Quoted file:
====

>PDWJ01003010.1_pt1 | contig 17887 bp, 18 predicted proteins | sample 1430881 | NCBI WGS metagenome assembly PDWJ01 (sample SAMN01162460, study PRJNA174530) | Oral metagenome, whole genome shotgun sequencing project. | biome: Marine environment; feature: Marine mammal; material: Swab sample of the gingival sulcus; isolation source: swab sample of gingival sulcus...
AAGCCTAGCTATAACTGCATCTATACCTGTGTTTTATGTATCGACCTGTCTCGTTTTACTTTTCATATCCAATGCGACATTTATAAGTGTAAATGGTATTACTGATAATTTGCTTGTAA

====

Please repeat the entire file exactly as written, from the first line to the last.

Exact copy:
>PDWJ01003010.1_pt1 | contig 17887 bp, 18 predicted proteins | sample 1430881 | NCBI WGS metagenome assembly PDWJ01 (sample SAMN01162460, study PRJNA174530) | Oral metagenome, whole genome shotgun sequencing project. | biome: Marine environment; feature: Marine mammal; material: Swab sample of the gingival sulcus; isolation source: swab sample of gingival sulcus...
AAGCCTAGCTATAACTGCATCTATACCTGTGTTTTATGTATCGACCTGTCTCGTTTTACTTTTCATATCCAATGCGACATTTATAAGTGTAAATGGTATTACTGATAATTTGCTTGTAA